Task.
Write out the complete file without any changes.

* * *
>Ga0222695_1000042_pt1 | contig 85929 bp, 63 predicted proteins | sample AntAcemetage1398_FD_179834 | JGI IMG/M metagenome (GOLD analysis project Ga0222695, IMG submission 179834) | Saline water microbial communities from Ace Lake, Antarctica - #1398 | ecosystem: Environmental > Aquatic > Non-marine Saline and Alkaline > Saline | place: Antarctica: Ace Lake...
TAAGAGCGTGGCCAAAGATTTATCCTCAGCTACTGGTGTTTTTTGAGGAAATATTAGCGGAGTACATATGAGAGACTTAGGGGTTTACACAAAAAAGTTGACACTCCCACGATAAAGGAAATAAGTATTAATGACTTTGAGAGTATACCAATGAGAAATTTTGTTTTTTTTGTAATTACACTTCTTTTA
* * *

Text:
>Ga0222695_1000042_pt1 | contig 85929 bp, 63 predicted proteins | sample AntAcemetage1398_FD_179834 | JGI IMG/M metagenome (GOLD analysis project Ga0222695, IMG submission 179834) | Saline water microbial communities from Ace Lake, Antarctica - #1398 | ecosystem: Environmental > Aquatic > Non-marine Saline and Alkaline > Saline | place: Antarctica: Ace Lake...
TAAGAGCGTGGCCAAAGATTTATCCTCAGCTACTGGTGTTTTTTGAGGAAATATTAGCGGAGTACATATGAGAGACTTAGGGGTTTACACAAAAAAGTTGACACTCCCACGATAAAGGAAATAAGTATTAATGACTTTGAGAGTATACCAATGAGAAATTTTGTTTTTTTTGTAATTACACTTCTTTTA